Multiple contenders vied for the Republican nomination. Differing opinions on such topics as social security reform, immigration, and gay marriage resulted in more than twenty primary debates and forums before former Massachusetts governor Mitt Romney was eventually selected. Although some questioned his commitment to a conservative philosophy, Romney was promoted as a successful businessman who could create jobs. However, occasional harsh rhetoric and intraparty bickering during the primaries provided sound bites that the Democrats could use against the Republican candidate in the general election. Romney was attacked as being too wealthy to be in touch with the ordinary citizen and as a “vulture capitalist” who had looted companies during his business career. Conservative Congressman Paul Ryan was selected for Vice President.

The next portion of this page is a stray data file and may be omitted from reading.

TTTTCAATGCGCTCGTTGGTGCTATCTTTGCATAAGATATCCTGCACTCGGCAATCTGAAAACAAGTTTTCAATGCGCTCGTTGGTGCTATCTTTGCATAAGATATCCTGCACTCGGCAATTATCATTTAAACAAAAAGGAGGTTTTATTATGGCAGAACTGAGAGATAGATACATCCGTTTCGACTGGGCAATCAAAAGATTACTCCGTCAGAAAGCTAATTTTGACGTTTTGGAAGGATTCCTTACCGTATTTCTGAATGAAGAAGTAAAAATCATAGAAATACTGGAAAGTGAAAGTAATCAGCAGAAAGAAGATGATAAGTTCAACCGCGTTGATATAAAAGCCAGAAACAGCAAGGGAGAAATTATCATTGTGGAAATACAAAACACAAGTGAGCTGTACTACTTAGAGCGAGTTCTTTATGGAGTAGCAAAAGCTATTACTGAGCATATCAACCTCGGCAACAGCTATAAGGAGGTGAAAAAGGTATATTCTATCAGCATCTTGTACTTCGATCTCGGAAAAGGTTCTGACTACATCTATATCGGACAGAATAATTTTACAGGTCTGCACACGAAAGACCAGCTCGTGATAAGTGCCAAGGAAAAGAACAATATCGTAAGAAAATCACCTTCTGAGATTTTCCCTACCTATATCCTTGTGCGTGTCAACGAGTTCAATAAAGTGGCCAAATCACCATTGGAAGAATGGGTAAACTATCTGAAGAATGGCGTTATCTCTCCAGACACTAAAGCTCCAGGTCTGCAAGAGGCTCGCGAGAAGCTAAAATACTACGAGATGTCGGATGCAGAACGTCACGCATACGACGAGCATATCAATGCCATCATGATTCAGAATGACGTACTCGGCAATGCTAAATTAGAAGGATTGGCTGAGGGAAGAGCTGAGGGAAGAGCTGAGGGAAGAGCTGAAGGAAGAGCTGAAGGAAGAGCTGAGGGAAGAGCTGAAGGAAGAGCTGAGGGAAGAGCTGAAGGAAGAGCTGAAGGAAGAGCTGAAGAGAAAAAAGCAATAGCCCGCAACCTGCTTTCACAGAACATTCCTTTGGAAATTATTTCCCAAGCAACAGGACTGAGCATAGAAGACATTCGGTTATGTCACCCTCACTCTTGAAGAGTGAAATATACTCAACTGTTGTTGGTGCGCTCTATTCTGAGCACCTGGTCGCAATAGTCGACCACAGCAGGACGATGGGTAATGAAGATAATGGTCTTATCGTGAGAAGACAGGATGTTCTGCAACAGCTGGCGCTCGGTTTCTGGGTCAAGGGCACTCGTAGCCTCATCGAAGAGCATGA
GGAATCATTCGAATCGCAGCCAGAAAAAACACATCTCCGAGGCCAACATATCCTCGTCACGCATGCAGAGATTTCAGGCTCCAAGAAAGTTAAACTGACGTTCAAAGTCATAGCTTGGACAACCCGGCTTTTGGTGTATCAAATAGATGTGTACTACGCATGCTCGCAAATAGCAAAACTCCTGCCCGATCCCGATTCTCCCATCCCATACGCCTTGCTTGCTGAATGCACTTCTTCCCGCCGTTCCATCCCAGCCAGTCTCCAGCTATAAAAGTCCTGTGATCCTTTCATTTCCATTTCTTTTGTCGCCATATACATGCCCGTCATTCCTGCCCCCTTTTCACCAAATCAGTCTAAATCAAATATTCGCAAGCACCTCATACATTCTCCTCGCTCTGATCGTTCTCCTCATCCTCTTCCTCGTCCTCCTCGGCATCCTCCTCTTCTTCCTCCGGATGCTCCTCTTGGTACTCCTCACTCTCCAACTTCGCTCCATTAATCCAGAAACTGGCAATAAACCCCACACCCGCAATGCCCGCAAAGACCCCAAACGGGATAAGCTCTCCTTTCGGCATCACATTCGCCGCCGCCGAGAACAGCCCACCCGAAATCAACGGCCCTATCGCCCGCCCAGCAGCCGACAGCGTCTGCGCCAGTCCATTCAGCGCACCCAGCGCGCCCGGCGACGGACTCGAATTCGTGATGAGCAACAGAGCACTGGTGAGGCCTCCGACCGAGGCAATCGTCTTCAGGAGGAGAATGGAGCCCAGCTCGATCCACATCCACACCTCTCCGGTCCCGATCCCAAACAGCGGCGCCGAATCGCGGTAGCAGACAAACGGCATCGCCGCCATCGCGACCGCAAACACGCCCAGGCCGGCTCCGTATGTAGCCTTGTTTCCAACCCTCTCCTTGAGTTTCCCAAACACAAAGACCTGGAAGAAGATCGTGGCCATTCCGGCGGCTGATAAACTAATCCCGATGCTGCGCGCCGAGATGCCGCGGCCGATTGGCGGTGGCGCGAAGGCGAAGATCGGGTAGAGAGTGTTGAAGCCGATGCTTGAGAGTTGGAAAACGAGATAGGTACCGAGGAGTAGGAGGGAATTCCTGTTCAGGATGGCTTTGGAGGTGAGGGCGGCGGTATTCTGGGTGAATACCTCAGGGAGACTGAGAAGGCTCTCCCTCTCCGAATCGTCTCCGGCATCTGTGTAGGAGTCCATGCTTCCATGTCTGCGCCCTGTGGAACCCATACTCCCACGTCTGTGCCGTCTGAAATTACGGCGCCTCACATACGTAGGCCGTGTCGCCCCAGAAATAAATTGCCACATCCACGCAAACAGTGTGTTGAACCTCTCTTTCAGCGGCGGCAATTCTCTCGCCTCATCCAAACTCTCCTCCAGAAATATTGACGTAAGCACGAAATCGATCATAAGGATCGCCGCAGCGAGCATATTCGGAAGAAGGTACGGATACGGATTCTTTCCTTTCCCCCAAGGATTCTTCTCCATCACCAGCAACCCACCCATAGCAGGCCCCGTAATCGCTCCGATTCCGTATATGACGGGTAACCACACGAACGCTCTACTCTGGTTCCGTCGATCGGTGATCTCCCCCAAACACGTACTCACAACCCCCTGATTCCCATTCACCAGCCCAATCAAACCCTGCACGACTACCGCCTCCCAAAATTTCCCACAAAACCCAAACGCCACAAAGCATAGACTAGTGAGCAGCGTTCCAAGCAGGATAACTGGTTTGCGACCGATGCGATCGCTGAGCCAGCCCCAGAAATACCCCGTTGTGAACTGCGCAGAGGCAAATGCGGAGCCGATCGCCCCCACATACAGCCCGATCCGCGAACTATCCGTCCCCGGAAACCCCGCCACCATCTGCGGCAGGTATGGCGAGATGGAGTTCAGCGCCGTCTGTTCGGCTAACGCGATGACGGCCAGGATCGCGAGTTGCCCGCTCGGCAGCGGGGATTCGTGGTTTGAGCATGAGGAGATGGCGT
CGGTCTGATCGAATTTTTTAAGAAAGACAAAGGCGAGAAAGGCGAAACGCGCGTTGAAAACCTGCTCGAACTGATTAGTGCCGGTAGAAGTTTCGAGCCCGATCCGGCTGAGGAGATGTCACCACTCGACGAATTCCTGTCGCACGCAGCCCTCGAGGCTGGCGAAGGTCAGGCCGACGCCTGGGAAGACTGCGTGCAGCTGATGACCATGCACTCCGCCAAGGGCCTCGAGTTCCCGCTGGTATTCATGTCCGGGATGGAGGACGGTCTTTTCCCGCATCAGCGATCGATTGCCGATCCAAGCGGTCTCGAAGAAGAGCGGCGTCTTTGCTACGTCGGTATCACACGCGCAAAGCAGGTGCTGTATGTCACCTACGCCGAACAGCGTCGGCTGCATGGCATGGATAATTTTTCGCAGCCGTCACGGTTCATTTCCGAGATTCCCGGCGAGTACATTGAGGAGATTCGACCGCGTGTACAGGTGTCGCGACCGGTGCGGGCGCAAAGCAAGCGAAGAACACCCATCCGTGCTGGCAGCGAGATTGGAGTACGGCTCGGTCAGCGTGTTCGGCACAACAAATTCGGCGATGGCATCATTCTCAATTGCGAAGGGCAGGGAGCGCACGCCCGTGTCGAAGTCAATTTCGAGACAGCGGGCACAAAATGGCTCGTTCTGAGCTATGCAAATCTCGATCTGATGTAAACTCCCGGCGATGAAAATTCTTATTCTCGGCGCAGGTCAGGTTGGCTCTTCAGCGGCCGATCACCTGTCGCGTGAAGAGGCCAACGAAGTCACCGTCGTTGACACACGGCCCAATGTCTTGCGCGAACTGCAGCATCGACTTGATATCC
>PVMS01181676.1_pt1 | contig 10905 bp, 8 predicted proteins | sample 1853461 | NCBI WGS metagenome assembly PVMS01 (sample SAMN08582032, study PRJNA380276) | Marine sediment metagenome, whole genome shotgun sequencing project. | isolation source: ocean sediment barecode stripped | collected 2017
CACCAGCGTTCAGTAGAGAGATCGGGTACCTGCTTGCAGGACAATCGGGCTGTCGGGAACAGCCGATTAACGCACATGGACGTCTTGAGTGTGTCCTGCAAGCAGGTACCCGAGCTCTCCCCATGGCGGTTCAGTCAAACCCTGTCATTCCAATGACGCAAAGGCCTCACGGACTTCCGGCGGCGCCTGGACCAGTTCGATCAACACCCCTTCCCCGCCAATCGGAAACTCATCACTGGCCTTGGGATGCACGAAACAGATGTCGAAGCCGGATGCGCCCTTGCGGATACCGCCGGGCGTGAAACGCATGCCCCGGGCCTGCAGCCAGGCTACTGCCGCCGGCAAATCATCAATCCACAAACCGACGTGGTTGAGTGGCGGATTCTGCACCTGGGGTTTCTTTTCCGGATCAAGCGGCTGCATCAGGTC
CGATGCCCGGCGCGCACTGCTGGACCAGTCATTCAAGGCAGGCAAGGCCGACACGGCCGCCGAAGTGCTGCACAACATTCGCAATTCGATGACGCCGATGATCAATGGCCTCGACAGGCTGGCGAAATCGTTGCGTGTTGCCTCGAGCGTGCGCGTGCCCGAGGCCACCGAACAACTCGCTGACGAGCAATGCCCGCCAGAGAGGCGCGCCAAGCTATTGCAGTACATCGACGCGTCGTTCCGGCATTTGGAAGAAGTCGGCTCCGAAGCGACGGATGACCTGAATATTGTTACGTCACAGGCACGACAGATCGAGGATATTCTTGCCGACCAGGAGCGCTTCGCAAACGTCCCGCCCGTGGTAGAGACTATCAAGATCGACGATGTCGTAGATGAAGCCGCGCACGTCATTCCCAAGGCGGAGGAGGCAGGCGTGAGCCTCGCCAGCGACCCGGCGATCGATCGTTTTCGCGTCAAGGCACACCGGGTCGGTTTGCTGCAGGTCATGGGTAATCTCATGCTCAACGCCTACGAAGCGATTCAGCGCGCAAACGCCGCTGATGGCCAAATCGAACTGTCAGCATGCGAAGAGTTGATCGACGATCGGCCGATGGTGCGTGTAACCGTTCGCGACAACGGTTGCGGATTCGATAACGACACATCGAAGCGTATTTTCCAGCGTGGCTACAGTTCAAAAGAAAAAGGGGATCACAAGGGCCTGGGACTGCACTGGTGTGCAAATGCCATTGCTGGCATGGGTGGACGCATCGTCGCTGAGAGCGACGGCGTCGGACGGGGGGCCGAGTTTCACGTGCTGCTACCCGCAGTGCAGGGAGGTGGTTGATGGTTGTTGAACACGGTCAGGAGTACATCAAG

Republicans attacked Obama’s handling of the economy, which was experiencing continued high unemployment and increased government spending and budget deficits. They also attacked the president’s signature first term achievement of the health reform Affordable Care Act (Obamacare) as another example of big government spending. Romney promised to create jobs, work for a balanced budget, cut corporate taxes, and repeal Obamacare.
Replacing “change we can believe in,” the Democratic Party’s non-specific campaign slogan for 2012 was “Forward.” Obama supporters emphasized the health care reform, auto industry bailout, death of Osama bin Laden, and steady (although slow) economic progress of the first term. However, the primary strategy was to continue attacking Romney as a wealthy businessman who would cut programs for the needy while lowering taxes for the wealthy. This charge was enhanced when a secret video surfaced showing Romney at a fund raising event claiming that he would not get the vote of the 47 percent of Americans who depended on government assistance and didn’t pay taxes, comments that offended many on Medicare and social security.